Joe Palca | KUNR

Joe Palca

There's a project in the neighborhood of Harlem in New York that has a through-the-looking-glass quality. An organization called City Health Works is trying to bring an African model of health care delivery to the United States. Usually it works the other way around.

If City Health Works' approach is successful, it could help change the way chronic diseases are managed in poverty-stricken communities, where people suffer disproportionately from HIV/AIDS, obesity and diabetes.

People who grow tomatoes want varieties that produce as much saleable crop as possible. People who eat tomatoes are less interested in yield, and more in taste. The tension between taste and yield can get pretty intense. What's a poor tomato plant to do?

There's now free software for your iPhone that lets you check for early signs of certain eye diseases.

The idea for the app comes from a Baylor University chemist named Bryan Shaw. We introduced you to Shaw late last year.

Whether they admit it or not, many (if not most) scientists secretly hope to get a call in October informing them they've won a Nobel Prize.

But I've talked to a lot of Nobel laureates, and they are unanimous on one point: None of them pursued a research topic with the intention of winning the prize.

A carnivorous plant has inspired an invention that may turn out to be a medical lifesaver.

Nepenthes, also known as tropical pitcher plants or monkey cups, produce a superslippery surface that causes unfortunate insects that climb into the plant to slide to their doom.

Scientists at Harvard's Wyss Institute for Biologically Inspired Engineering wondered if they could find a way to mimic that surface to solve a problem in medicine.

This Sunday night, we headed back to Mars: NASA's MAVEN spacecraft fired its six main engines, slowing down enough so it could be captured by the gravity of the red planet and go into orbit.

MAVEN, which stands for Mars Atmosphere and Volatile Evolution, is a distinctly un-sexy name for a project as cool as a sojourn to Mars. But whatever it's called, the probe is on a mission that should be of interest to everyone who likes living on Earth.

We have pocket watches, pocket cameras and now — with smartphones — pocket computers.

So why shouldn't doctors and scientists around the world have pocket microscopes?

Some people dream of climbing Mount Everest or riding a bicycle across the country. Mike Davidson's dream has been to create the perfect toothbrush, and now he thinks he's done it.

Almost every time reporters go out on assignment, they run across something unexpected that they just can't fit into the story they're working on.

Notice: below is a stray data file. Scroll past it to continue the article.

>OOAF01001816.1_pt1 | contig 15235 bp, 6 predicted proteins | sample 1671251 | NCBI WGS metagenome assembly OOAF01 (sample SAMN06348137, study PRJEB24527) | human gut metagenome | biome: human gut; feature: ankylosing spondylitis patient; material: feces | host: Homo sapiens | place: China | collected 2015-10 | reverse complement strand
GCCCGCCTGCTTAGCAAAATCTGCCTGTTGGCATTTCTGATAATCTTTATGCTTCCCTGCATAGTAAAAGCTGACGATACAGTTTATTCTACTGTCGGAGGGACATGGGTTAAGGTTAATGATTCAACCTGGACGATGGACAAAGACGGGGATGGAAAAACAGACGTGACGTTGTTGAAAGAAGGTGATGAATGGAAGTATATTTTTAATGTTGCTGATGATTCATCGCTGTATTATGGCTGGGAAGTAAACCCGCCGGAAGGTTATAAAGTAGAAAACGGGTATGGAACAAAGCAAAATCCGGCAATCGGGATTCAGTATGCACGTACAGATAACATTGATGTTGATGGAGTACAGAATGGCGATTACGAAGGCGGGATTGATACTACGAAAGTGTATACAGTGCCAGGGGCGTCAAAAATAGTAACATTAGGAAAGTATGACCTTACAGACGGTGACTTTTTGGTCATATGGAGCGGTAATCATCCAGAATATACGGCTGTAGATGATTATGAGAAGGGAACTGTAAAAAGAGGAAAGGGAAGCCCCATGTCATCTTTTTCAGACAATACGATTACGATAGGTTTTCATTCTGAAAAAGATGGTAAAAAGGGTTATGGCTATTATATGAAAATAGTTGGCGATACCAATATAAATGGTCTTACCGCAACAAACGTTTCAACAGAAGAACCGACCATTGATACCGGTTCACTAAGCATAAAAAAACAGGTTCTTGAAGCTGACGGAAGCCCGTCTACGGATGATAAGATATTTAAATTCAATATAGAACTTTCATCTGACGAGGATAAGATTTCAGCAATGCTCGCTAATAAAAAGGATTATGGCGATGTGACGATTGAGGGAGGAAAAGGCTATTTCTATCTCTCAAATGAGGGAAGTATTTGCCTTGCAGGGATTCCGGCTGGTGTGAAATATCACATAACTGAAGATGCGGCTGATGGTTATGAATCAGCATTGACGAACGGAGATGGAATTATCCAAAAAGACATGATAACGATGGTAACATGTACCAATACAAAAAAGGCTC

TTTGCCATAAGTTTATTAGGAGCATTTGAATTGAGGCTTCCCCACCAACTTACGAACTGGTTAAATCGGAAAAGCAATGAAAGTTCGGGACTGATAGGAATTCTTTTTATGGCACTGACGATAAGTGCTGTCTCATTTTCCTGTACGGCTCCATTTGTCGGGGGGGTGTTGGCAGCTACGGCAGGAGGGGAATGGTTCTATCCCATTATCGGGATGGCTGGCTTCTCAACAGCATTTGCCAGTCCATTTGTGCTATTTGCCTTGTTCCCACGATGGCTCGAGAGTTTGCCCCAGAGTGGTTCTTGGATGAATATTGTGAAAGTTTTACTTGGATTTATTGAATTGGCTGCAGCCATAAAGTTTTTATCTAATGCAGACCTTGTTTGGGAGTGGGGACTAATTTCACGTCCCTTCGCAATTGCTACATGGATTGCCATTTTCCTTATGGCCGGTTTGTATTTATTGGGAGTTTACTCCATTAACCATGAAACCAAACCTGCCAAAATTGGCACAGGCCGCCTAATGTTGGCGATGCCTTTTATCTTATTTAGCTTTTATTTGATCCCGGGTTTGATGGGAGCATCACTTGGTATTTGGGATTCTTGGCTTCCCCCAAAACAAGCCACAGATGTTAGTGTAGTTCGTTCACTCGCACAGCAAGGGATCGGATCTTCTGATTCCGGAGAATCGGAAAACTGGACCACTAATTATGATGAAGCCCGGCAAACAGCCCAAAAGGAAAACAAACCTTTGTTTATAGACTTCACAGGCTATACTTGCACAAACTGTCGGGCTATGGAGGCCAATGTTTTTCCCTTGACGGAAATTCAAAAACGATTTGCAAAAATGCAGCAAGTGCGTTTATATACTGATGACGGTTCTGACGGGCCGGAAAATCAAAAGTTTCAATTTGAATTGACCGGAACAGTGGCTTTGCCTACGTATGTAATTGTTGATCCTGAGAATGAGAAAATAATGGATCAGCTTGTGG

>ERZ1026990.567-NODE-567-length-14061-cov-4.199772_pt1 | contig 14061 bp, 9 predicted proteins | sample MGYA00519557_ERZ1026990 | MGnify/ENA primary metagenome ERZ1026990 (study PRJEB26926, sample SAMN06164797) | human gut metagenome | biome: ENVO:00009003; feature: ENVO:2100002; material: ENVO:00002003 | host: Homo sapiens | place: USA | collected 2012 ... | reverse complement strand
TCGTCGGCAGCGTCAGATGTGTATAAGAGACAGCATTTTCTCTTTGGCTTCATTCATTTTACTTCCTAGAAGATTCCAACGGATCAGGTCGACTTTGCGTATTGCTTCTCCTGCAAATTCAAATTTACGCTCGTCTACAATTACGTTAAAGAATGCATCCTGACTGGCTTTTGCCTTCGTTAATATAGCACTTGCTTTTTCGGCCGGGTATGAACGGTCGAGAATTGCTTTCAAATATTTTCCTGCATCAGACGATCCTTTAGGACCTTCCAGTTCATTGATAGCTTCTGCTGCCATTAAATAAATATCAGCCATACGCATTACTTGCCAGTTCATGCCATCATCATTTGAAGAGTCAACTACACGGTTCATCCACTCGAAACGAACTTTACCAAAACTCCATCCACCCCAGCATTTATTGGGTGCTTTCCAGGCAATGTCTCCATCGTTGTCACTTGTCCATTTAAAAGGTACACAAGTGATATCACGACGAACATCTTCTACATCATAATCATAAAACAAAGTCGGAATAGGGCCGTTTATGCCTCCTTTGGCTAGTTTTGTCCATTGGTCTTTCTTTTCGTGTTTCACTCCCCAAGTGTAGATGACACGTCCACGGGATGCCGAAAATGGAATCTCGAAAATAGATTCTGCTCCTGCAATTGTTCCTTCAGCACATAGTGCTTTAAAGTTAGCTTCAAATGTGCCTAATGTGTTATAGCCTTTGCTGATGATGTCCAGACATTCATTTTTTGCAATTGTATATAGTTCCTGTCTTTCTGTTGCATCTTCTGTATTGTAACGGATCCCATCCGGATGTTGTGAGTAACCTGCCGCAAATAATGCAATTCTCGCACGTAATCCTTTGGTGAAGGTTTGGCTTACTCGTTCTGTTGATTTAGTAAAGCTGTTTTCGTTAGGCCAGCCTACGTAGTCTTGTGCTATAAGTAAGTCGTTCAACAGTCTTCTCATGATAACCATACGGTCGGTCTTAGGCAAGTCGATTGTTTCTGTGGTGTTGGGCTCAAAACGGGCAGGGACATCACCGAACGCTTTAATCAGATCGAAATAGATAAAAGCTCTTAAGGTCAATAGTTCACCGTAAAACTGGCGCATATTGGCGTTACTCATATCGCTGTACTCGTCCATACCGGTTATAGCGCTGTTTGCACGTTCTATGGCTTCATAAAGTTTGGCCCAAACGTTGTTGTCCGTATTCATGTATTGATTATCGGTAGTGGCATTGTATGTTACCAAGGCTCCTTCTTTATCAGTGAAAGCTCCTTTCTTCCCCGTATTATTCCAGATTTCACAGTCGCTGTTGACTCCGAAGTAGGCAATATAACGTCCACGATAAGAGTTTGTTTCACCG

When science correspondent Joe Palca and producer Rebecca Davis were in Boston reporting on a boy with a rare form of cancer, they found themselves in the office of Jahrling Ocular Prosthetics, a business dedicated to making artificial eyes.

Every so often, a scientific paper just begs for a sexy headline.

Consider this study in the current issue of Science: "A Method for Building Self-folding Machines." A bit bland, you'll no doubt agree. A Real-Life, Origami-Inspired Transformer is how the journal's public affairs department referred to it. Now that's more like it.

Astronomers have a mystery on their hands. Two large radio telescopes, on opposite sides of the planet, have detected very brief, very powerful bursts of radio waves.

Right now, astronomers have no idea what's causing these bursts or where they're coming from. And nothing has been ruled out at the moment — not even the kind of outrageous claims you'd expect to see in tabloid headlines.

Australian Recordings Inspire Curiosity And Doubt

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Scientists and engineers at NASA are using origami techniques to help solve a fundamental dilemma facing spacecraft designers: How do you take a big object, pack it into a small container for rocket launch, and then unpack it again once it arrives in space — making sure nothing breaks in the process.

Copyright 2018 NPR. To see more, visit http://www.npr.org/.

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Events unfold. Plots unfold. And this summer, NPR science correspondent Joe Palca has been telling us how science unfolds. It's series we're creatively calling Unfolding Science.

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Scientists from many areas of biology are flocking to a technique that allows them to work inside cells, making changes in specific genes far faster — and for far less money — than ever before.

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